Despite all the numerous wigs, elaborate disguises, and covert missions, “The Americans” has never really been about espionage or even the tensions between the U.S. and U.S.S.R. during the 1980s. Instead, when you strip all of that away, it’s simply about a marriage: one that just happens to be between two Russian spies in the Cold War. That focus has never been more clear in the first three episodes from the sixth – and final – season of the FX series from Joe Weisberg and Joel Fields. Sure, fans of the series (who have never been quite as numerous as the nearly perfect show deserves) will be witness to elaborate plots that tie into real-world events and timelines, but the relationship between Elizabeth (Keri Russell) and Philip Jennings (Matthew Rhys) is the show’s heart and soul.

READ MORE: Why ‘The Americans’ Will Stand With ‘The Wire’ & ‘Breaking Bad’ As One Of The Best TV Dramas Ever

With the season premiere “Dead Hand,” Weisberg and Fields move the show three years into the future into 1987. The entirety of Crowded House‘s “Don’t Dream It’s Over” plays over the opening montage, underlining the struggles in Philip and Elizabeth’s marriage. Seasons five’s “Darkroom” found the couple getting married for real and at the strongest point of their arranged union, but this first episode and the other two made available to press show how long ago that was in the world of the show. Philip is out of the spy game, spending his time and energy at their travel agency (but for real this time), while Elizabeth continues her service to Mother Russia.

She has also brought daughter Paige (Holly Taylor) deeper into the family business and educates her about her home country with the help of her handler Claudia (Margo Martindale), with Russian movies and dinners of traditional foods like zharkoye. However, Elizabeth must keep her new mission, tied to the upcoming Washington Summit between Ronald Reagan and Mikhail Gorbachev, a secret even from Philip, serving to build a wall between them. Meanwhile, though Stan Beeman (Noah Emmerich) has left the Counter Intelligence team at the Bureau in favor of a role at the Criminal Investigation Division, he cannot fully extricate himself from his work there. His BFF Henry (Keidrich Sellati), who is away at boarding school, is still blissfully unaware…of pretty much everything.

With only three episodes available to press out of the sixth season’s ten total, it’s tough to gauge how satisfying of a final year this will be for Weisberg and Field’s show. But with these early hours, there’s at once an air of nostalgia and one of forwarding momentum. Favorites from past seasons, including Oleg Burov (Costa Ronin) (!!!) and the FBI mail robot (!!!), make appearances, but this isn’t simply a victory lap that reminds us what we love about the drama.  “The Americans” has never asked simple questions or offered easy answers. Instead, it’s dealt with big moral questions of what characters on screen will do in service of what they believe is the greater good, with the audience feeling equally unsettled in where we should stand on what we’re watching.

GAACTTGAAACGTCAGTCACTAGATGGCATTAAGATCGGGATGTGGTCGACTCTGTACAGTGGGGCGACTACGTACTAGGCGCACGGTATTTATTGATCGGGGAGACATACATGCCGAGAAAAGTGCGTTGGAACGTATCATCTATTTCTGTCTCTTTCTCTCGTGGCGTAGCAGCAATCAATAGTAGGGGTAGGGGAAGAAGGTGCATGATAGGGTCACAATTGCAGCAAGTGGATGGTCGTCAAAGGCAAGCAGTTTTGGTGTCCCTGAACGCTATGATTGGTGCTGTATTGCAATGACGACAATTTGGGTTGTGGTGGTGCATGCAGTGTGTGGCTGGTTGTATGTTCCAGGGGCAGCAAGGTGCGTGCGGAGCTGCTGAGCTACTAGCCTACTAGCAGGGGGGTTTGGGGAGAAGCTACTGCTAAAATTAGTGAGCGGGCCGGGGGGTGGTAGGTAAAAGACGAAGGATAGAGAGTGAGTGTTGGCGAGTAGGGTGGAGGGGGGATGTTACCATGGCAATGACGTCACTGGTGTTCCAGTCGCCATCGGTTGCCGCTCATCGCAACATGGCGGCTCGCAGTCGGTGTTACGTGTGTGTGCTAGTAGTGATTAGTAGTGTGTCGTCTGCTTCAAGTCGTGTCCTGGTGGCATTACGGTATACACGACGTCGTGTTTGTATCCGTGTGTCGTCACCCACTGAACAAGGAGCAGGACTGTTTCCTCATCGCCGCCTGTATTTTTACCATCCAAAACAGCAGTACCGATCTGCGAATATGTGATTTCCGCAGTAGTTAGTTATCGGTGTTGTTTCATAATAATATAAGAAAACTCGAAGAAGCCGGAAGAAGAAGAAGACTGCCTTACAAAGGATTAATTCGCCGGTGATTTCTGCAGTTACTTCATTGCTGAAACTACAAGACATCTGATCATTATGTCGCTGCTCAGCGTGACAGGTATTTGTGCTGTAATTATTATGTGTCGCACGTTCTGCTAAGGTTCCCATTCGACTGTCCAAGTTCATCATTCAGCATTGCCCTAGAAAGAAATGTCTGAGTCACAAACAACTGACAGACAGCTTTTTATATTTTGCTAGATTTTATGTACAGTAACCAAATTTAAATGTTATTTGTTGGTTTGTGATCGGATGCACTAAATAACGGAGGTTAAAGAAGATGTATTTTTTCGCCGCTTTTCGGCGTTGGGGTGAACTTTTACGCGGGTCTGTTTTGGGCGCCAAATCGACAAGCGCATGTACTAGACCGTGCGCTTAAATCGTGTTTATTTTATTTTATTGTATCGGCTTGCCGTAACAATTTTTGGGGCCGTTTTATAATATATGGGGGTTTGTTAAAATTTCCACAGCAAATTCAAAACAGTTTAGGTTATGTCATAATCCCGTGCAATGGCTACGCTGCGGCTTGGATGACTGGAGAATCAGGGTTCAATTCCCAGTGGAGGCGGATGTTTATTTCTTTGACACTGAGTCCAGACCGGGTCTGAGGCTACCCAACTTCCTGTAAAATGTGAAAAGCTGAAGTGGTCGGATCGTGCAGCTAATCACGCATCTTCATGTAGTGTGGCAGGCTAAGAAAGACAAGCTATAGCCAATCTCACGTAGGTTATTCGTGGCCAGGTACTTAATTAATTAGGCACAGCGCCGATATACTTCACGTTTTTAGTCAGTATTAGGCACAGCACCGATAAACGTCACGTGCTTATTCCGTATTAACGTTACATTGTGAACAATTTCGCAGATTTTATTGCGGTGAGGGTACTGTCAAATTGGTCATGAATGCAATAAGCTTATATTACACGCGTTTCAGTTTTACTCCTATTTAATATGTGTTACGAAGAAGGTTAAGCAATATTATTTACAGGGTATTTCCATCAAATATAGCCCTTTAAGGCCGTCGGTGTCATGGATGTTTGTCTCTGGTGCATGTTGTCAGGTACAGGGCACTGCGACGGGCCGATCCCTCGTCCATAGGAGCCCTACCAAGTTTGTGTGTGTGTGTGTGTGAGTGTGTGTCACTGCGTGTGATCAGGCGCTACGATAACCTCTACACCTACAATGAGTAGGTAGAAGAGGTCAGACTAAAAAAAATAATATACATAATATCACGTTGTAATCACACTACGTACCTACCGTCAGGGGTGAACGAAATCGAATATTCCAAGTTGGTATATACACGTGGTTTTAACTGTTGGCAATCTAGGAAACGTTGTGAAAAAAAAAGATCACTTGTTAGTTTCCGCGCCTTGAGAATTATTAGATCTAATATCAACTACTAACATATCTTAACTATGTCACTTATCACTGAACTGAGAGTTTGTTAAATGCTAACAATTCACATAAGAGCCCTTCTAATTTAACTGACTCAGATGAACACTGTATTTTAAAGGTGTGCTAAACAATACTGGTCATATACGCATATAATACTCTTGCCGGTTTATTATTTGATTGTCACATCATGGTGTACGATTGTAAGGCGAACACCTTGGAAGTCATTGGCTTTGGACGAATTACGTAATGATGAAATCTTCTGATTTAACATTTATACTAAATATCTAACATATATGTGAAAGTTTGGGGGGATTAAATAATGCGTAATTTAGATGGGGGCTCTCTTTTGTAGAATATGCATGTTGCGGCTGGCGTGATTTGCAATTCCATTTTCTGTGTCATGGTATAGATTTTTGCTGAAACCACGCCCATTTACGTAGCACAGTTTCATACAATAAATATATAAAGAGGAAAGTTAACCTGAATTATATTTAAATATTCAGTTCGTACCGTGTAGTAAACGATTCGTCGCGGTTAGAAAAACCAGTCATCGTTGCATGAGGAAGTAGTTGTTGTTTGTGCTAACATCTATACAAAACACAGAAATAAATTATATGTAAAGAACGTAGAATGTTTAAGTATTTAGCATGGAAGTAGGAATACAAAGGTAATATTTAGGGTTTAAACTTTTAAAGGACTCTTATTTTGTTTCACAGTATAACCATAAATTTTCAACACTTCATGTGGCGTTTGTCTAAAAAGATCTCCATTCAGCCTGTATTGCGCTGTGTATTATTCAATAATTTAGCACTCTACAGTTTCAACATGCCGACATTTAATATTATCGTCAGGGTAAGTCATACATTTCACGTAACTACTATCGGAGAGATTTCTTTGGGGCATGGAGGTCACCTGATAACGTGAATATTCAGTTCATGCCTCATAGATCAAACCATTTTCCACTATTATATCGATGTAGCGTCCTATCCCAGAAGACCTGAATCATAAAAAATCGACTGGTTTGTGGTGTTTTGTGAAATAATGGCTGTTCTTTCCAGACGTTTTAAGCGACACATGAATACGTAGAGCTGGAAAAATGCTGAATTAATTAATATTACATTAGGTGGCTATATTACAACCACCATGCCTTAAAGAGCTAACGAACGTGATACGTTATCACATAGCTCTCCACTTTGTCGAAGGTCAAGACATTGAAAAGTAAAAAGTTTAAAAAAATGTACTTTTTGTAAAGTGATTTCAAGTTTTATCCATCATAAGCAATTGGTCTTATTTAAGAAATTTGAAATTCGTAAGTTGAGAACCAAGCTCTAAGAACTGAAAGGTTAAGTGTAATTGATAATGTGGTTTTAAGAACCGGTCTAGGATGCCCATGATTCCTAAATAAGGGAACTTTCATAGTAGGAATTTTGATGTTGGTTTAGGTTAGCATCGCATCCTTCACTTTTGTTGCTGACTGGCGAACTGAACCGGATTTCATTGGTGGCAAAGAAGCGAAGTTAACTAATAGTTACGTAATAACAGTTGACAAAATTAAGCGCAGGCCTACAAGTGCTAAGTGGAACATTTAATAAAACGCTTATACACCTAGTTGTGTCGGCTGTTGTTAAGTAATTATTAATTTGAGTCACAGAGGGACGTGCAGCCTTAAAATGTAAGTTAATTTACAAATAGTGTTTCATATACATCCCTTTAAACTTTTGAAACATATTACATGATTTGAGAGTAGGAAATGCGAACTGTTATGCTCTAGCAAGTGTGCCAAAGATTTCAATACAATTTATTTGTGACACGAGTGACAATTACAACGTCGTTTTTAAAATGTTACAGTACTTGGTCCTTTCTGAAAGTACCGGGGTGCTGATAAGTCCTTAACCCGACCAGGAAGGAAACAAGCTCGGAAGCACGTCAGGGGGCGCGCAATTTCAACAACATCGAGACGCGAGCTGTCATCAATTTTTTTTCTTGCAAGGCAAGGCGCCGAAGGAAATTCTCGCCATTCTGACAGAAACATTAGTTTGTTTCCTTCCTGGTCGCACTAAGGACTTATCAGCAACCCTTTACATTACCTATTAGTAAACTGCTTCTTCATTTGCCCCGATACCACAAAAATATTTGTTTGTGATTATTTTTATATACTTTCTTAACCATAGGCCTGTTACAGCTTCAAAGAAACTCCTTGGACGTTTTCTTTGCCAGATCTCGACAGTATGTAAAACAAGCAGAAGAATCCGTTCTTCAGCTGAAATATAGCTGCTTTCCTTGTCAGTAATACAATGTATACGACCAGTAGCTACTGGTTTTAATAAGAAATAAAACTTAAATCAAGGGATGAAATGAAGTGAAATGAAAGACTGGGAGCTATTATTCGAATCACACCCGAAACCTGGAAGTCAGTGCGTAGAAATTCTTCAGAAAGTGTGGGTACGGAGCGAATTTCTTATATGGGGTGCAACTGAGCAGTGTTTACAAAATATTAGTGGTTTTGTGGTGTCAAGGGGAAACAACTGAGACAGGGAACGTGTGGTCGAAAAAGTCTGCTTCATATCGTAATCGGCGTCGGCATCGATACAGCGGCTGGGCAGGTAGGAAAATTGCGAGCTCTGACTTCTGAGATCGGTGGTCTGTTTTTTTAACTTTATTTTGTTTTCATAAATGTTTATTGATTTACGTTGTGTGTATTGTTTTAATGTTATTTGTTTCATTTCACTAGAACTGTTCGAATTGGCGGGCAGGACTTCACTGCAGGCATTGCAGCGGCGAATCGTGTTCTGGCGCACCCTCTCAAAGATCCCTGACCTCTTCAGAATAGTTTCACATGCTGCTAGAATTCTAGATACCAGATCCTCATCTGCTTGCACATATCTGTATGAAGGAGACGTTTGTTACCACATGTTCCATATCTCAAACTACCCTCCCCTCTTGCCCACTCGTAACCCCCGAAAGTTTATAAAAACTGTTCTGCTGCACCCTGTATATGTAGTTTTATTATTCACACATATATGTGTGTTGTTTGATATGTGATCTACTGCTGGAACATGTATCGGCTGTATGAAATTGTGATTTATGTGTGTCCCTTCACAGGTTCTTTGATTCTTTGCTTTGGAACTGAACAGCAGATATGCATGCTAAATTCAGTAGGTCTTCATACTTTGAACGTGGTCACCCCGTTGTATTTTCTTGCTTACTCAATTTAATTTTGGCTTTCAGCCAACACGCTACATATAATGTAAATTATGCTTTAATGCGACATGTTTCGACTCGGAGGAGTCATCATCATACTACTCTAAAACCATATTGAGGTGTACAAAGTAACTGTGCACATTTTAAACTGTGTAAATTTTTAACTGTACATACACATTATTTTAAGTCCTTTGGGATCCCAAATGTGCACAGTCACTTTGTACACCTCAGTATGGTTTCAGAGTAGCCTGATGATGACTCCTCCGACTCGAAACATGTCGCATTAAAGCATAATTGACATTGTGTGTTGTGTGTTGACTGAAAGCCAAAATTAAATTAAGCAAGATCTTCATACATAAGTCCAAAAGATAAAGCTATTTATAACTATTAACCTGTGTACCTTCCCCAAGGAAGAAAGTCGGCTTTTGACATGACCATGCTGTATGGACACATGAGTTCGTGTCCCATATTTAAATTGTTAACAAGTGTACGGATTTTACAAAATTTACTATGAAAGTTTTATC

The showrunners are working toward an endgame that appears to be worthy of their creation, which is one of the best shows of this decade. But if these three episodes – “Dead Hand,” “Tchaikovsky” and “Urban Transport Planning” – are any indication, that endgame isn’t just the U.S. versus the U.S.S.R.; it’s looking more like Philip versus Elizabeth. There’s love between them (evident both in the words spoken as well as in the always-strong chemistry between real-life partners Russell and Rhys), but they no longer share a common career and a larger goal. “He has his life, and I have mine,” says Elizabeth with a heartbreaking lack of sentiment that is true to the character. The dynamic between them is continuing to evolve, even this late in the game, speaking well of the world built by Weisberg and Field.

It feels silly six seasons in to repeat how layered the performances are from Russell and Rhys, but not enough praise has gone to Taylor. As budding Russian agent Paige, she really shines here. The young actress has always displayed a talent and depth that merits the show’s increasing focus on her character, but what’s most evident here is the difference that three on-screen years of growth make. Paige in 1987 carries herself entirely differently than the high school student did in 1984; she’s matured and it’s clear without her even speaking.

As fans themselves echo the chorus of “Don’t Dream It’s Over” as the show nears its finale, we should still feel lucky to have gotten six seasons of this truly special series. It was never a ratings champ, and even the Emmys and Golden Globes rarely recognized it with major awards nominations (“This Is Us” and latter-season “Downton Abbey” are totally worthy, apparently….). But “The Americans” is a morally complex show that rewards close viewing, demanding every bit of its viewers’ attention. It isn’t just the plots that would please John Le Carré devotees or even the ethical quandaries it raises, but it’s the series’ grown-up approach to relationships that sets it apart from everything else on TV. [A]